PF: What impact have advances in the field of genetics had on our understanding of MS?

Dr. Rudick: This is a whole new world that is moving ahead rapidly. It’s now possible to sequence 85% of the variability of the entire human genome in a single person for about $1,000. That’s amazing. How we handle that data and use it is another matter.

We’re learning how these genes go together and how they work and we’re finding that in complex diseases, they’re connected not to a specific gene or genes but to patterns of genes that have been inherited together as a chunk. So it turns out that genes aren’t randomly distributed through the generations; instead, there are chunks of genes, called haplotypes that tend to go together. We thought once we sequenced the [human] genome, we’d have the cure but it turns out that it’s not that easy. We now understand the process is much more complex.

The expectation is that over the next 10 years, we will classify the MS susceptibility and the MS variability based on our ability now to measure gene variability across the human genome. Then we may be able to predict individual variability including response to therapies. But I think that that’s really only the beginning because those susceptibility genes, whether there are five or eight—and the estimates are that there are a handful of genes responsible for susceptibility to MS—probably work by interacting with each other and with some exposure in the environment that we don’t understand yet, possibly viruses, which trigger the onset of MS.

 

PF: Do you think that there’s an infectious agent that triggers MS?

Dr. Rudick: I really think that we will have to [wait and] see. MS, in spite of all the progress we’ve made, is still a mysterious disease.  I’m not optimistic that we’re going to cure MS, but I’m optimistic that advances in biomedical sciences and in neuroimaging will soon make it possible to measure the pathology much more directly. Then, I believe we will be able to develop imaging biomarkers, which we can more specifically target with our therapies.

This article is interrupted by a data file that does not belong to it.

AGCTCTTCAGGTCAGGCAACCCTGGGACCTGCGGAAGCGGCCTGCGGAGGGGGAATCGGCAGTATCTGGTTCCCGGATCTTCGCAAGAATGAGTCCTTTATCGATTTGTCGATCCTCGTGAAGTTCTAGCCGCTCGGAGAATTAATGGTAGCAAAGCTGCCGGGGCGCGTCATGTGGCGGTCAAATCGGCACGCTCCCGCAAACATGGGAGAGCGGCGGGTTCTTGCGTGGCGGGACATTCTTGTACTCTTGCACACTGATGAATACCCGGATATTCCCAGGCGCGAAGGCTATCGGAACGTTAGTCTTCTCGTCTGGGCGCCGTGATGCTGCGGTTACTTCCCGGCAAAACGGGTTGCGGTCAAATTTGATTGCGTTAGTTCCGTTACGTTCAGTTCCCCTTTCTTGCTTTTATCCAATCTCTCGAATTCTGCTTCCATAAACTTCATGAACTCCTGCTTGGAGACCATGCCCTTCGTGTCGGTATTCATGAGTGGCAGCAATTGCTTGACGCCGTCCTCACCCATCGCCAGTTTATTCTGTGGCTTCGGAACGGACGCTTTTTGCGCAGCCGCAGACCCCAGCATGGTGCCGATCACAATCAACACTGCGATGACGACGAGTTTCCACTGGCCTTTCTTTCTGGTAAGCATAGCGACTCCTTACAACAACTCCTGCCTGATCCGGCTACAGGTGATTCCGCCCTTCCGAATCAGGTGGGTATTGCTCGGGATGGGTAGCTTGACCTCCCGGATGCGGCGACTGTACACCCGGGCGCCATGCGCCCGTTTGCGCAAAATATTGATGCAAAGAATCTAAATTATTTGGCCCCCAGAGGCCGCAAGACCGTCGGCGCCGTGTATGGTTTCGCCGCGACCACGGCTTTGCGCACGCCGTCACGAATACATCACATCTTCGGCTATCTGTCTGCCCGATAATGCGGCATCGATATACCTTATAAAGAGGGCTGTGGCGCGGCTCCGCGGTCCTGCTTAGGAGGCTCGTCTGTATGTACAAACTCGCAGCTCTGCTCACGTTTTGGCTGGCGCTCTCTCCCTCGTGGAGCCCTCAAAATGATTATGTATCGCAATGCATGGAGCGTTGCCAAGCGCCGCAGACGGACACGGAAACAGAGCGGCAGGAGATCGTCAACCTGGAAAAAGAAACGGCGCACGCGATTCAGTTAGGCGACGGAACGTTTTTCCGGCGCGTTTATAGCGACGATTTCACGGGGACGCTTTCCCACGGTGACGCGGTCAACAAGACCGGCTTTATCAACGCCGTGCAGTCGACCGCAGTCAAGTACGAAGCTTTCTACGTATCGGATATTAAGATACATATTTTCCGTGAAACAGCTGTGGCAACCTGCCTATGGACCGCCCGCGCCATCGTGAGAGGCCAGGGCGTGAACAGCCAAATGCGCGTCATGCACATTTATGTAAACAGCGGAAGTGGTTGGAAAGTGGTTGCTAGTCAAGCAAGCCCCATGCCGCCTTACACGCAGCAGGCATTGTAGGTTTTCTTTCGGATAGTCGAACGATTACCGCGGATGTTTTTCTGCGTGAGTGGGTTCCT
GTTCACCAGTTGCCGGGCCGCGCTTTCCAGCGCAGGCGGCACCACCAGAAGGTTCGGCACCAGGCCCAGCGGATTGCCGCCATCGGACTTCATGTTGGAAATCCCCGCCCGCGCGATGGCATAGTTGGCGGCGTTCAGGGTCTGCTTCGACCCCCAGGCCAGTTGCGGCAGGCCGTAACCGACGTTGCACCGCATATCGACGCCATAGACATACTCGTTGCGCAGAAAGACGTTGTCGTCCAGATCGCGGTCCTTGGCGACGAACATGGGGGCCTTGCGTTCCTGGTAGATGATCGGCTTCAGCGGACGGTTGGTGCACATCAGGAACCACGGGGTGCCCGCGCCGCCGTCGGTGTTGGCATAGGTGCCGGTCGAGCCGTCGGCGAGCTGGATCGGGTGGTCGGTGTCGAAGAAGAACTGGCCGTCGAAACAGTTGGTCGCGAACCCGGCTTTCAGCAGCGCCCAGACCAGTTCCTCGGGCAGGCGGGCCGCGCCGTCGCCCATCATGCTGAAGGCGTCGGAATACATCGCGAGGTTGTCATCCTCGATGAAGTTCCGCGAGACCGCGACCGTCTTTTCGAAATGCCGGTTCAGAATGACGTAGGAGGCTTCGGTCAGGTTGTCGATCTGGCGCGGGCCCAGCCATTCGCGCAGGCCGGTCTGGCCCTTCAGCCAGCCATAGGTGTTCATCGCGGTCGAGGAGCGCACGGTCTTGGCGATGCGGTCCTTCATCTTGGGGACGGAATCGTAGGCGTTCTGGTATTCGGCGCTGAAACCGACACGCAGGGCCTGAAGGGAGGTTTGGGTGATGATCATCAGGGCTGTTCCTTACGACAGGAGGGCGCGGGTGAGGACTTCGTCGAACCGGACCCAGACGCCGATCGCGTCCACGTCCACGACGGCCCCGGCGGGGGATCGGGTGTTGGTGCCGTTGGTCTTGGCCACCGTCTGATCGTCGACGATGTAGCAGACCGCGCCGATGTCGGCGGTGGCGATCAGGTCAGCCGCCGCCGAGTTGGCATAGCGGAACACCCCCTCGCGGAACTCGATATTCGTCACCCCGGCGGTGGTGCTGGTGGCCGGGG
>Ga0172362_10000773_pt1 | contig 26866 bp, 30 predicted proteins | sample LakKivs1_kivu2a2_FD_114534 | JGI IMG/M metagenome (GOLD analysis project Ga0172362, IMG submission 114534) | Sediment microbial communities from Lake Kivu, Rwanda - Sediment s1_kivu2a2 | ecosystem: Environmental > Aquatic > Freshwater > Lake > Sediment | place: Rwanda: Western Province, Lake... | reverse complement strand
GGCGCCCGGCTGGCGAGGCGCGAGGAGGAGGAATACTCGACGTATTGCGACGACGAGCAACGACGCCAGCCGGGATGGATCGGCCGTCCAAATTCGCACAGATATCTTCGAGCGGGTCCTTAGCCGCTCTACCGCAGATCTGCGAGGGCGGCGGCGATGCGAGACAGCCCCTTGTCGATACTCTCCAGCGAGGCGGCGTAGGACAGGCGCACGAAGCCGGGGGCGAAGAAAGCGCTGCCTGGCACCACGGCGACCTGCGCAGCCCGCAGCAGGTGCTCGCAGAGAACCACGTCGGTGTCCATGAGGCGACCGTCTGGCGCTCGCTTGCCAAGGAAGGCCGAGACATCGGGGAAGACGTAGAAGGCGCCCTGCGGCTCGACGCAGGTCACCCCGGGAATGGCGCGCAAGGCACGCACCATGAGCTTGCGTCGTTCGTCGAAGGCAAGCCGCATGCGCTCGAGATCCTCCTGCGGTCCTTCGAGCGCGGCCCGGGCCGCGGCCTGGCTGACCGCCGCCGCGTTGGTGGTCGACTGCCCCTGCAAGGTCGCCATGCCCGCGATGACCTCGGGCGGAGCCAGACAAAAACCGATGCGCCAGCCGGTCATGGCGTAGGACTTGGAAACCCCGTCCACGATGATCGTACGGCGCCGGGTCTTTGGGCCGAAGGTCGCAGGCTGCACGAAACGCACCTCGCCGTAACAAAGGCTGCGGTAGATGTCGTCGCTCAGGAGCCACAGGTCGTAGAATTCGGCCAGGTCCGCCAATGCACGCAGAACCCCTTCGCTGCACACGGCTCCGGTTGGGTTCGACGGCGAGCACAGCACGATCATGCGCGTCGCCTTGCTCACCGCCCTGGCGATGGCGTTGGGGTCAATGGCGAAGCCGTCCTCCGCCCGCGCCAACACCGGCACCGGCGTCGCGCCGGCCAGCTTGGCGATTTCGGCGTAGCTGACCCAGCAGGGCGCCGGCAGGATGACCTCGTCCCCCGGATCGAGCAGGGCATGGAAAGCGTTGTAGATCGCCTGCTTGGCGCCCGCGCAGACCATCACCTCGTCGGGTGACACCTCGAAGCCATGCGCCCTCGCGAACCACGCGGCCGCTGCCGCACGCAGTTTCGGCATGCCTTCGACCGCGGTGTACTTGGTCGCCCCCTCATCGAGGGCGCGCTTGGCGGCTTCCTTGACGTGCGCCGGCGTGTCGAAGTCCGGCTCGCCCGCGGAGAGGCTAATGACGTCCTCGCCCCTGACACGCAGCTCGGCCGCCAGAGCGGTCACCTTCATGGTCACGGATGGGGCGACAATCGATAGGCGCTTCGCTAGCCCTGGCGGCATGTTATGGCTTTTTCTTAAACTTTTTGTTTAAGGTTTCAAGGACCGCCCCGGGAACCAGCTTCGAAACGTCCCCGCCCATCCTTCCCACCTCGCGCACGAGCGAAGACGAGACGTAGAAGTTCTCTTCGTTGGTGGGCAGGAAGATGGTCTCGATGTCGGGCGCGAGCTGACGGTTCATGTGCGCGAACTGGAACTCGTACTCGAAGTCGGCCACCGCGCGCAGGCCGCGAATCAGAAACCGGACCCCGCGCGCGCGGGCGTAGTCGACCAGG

PF: How effective are current therapies?

Dr. Rudick: I think the drugs that we have are effective. When they’re used early in the course of disease, I think they slow and even stop the disease in some cases.

 

PF: What about the future of treatment, including TYSABRI (natalizumab)?

Dr. Rudick: The monoclonal antibody, TYSABRI, is an interesting new development in MS treatment because it’s a very highly-targeted therapy that has a profound effect on the inflammation that’s part of MS. Two patients out of roughly 2,000 MS patients treated with this drug developed PML, a normally innocuous brain infection that we’ve never before seen in MS patients. There are a lot of things we don’t know about TYSABRI, including how safe it is. The general expert opinion, however, is that this drug is a significant advance over existing treatment, that we need better treatment options and that TYSABRI will have a place in the therapy of MS.

So I think that there’s been real progress but we need to make more progress in the areas of primary and secondary progressive disease. For this, we need entirely new therapeutic approaches that are neuroprotective.